MOM CRUSH: CHIE
Japanese TWIN MOM talks about double joy, THE TRANSITION OF FULL TIME WORK TO STAY AT HOME MOTHERING AND THE IMPORTANCE OF NOURISHING YOUNG MINDS
INTERVIEW BY KARIN HESSELVIK
PHOTOS BY CARA DENISON
What’s the first thing you remember creating?
When I was about 4, my teacher saw my paper cutting work and said 'wow!' I realized it was very creative work even at that age.
What’s the most recent thing you created?
Momo's and Rei's 2 year old 'hungry caterpillar' birthday party! It was so fun and I was so exhausted after.
Are you a kid or a grown up?
Unfortunately I'm grown up but I'm still a BIG kid at heart.
What are you most proud of?
My twins. Also, If I didn't leave Japan in 1997, I wouldn't have worked in Europe, met my husband or become a mother here.
When are you your most creative self?
When I sit in front of a work desk. Sounds boring but its true.
What does freedom mean to you?
When no one tells you what to do!
Your favorite place to hang out in your house and why?
On my bed because I can rest, I can see my favorite bunny collection by my side and warm up with my dog.
Three words that describe your take on motherhood
Patience. Adventure. Kindness.
What have you learned about yourself since becoming a mother?
I've learned that my fashion and collecting stuff aren't important anymore.
What role does creativity play in how you parent?
It's very important, being creative to help nourish young minds to grow.
What are some creative/life hacks that you’ve learned as a mom?
Someone is always asking me to do stuff, read a book, play with a toy etc, so I've learned how fast I can cook dinner. Preparation is key.
Best thing about having twins?
Double smiles, happiness and seeing different personalities grow within each person, especially between a boy and a girl.
I have to deal with 2 people at the same time and all the time! Patience can wear thin sometimes.
How WAS THE transition FROM WORKING full time in fashion/graphic design to being a stay at home mom to twins?
It was hard. I was so lonely, I was used to being surrounded by creative people and inspiration. I took time to understand that I have everything what I want...kids, a french bulldog, house etc.. I also realized being a mom is creative in a different way.
What’s the biggest thing you miss about working life?
Creating something that I love. Independence.
Do you plan to work again and if so what would you like to do?
I'd love to. Honestly its daunting, the idea of integrating back into a creative environment, but having done that for so many years it also excites me. I've always tried to have a fun energetic approach to my designs and the idea of children's wear really interests me now. I'd love to work for Hanna Anderson if anyone has contact :-)
What is it like to be a Japanese mom in Portland?
I speak Japanese to the twins everywhere and I notice some people are cautious and put up a barrier. It's ok, people are different. Surprisingly there are many Japanese moms in Portland. We have a strong community and we help each other.
how do you ensure that they are still connected to Japanese culture?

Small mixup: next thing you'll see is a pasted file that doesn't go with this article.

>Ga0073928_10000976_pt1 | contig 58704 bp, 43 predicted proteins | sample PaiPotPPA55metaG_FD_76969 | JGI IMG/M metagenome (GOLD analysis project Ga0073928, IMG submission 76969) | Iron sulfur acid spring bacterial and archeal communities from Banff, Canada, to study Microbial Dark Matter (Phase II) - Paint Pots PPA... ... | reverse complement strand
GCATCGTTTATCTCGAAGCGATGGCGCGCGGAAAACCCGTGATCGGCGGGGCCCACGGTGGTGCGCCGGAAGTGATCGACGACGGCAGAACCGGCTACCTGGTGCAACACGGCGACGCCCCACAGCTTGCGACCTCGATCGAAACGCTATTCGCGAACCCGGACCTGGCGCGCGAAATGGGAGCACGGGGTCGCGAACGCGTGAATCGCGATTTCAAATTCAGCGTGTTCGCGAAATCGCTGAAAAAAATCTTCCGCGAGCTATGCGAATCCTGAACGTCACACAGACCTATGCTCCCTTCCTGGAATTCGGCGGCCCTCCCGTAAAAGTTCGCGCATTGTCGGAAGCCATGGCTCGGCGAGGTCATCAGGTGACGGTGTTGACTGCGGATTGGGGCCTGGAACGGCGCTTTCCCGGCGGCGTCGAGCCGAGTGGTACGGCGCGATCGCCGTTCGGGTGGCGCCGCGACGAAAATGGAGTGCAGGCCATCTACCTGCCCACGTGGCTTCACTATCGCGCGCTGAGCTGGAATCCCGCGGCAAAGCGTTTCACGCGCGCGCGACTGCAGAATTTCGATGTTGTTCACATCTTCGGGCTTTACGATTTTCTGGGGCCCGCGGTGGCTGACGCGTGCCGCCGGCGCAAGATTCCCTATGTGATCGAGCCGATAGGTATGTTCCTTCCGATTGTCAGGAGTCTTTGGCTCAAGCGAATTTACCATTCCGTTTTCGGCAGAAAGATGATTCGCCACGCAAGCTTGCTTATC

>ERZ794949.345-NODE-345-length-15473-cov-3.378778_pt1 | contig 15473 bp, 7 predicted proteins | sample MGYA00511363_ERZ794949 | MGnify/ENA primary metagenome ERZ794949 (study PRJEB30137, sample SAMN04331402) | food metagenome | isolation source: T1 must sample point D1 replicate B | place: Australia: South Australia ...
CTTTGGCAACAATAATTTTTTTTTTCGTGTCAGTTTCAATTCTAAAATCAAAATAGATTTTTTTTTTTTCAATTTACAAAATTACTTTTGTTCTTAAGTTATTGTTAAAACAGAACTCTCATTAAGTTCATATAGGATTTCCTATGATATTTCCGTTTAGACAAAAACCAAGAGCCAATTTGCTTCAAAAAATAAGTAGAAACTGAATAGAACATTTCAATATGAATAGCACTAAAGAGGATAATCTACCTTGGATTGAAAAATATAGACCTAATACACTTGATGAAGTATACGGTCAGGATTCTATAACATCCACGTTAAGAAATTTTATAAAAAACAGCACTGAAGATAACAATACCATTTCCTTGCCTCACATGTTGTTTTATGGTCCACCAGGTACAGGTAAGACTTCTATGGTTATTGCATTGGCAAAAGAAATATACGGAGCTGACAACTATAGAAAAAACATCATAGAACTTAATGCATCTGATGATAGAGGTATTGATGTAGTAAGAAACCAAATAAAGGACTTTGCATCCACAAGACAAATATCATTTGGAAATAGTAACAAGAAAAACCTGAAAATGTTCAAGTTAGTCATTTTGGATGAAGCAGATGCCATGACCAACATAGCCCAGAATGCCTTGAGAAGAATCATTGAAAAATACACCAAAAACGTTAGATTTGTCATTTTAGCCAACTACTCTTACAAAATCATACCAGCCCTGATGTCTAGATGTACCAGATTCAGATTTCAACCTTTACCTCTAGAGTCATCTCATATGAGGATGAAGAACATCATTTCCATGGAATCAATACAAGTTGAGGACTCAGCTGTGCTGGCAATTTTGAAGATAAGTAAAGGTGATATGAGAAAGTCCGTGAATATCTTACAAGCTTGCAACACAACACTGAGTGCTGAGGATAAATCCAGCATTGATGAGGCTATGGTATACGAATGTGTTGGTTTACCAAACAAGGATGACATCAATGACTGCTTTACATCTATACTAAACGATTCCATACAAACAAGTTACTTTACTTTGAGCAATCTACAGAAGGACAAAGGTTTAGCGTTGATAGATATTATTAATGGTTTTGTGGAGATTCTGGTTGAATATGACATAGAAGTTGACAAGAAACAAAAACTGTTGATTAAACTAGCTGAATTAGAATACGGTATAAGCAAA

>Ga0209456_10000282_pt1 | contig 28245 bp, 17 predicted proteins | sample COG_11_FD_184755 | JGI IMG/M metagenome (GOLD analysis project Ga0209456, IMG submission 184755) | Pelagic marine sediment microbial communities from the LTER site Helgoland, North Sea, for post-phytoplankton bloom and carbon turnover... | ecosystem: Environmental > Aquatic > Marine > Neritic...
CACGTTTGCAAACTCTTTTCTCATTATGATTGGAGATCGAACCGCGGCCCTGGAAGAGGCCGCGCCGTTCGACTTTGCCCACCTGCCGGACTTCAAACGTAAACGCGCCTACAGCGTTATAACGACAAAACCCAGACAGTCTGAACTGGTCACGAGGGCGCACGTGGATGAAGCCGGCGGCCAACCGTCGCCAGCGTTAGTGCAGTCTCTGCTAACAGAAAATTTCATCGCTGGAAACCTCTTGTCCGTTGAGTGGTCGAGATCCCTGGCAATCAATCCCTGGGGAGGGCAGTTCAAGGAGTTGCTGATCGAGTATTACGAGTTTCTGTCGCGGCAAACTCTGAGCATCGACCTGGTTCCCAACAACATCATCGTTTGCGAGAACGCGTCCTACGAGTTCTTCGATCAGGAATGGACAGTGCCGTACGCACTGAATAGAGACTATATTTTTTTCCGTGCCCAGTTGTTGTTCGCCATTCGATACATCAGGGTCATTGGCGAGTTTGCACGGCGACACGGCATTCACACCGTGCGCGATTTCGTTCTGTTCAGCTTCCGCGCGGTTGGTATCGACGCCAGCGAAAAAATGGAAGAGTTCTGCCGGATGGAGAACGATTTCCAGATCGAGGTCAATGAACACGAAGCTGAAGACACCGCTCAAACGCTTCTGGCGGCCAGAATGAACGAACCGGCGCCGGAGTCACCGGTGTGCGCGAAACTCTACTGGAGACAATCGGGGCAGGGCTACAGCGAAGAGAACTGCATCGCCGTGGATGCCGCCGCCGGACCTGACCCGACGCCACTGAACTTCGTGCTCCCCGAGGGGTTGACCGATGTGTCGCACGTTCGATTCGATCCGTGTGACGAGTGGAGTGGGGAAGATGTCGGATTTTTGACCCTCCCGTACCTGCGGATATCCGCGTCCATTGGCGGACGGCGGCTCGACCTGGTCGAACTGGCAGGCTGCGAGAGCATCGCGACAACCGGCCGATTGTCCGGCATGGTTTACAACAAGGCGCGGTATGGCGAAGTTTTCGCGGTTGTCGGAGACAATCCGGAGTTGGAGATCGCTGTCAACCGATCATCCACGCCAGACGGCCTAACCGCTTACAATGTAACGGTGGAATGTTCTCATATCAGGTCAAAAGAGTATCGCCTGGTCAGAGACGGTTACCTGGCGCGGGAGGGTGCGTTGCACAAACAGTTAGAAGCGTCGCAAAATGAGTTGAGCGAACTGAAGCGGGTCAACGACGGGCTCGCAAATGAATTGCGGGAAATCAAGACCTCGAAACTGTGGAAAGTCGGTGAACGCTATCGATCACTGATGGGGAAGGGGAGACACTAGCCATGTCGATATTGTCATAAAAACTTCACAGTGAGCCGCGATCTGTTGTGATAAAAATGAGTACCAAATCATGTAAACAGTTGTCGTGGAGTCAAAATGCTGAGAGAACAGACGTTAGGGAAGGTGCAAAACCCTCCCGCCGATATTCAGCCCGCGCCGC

I speak Japanese to them and I try bring Japanese culture into our life. It's a bit tricky. For example; there are so many Japanese traditions connected to the four seasons. 'OHANAMI' when we celebrate the coming of spring under the cherry blossoms, it's chilly and raining in Portland. There are some Japanese mom meet up groups though, so I go every week and try to keep the traditions going.
How does the Japanese approach to motherhood compare to the American way?
I think Japanese care about others too much, especially in 'challenging' situations with children in public. For example; if your kid crying or talking loudly in the train, Japanese business men often get annoyed and sometimes shout at the mother and her child. The mother has to say 'sorry.' It's much more relaxed here.
What is something your mother taught you while growing up in Japan that you would like to in turn teach to your children?
Being precious, strong, confident and pure.
How do you nurture yourself?
Thinking of how I'm living now and being in the present, not the past or the future. Trying to be healthy.
What’s a good day?
When the twins are happy.
What’s a bad day?
When the twins are crying, crying, crying.
How do you define success?
Success for me is when you try your hardest. Not being afraid of failure. Believing in yourself.
How do you stay inspired?
Just by getting out and seeing what's happening, even if it's only a walk to the park. It can be too easy to get stuck indoors with twins.
What’s your biggest struggle right now?
I'm an only child living thousands of miles from home. I'd like to take care of my parents more as they get older. It's difficult as we live far away each others, at least we have FaceTime so they can see the kids grow.
What would you do with more time?
Make art, screen print, sew, create kids clothes and find a job.
One lesson from 2016?
Don't shout at the twins, haha (I felt I did nothing, except looking after the twins).
One dream for 2017?
Don't shout at the twins, haha. I'm hoping to do more creative things for myself.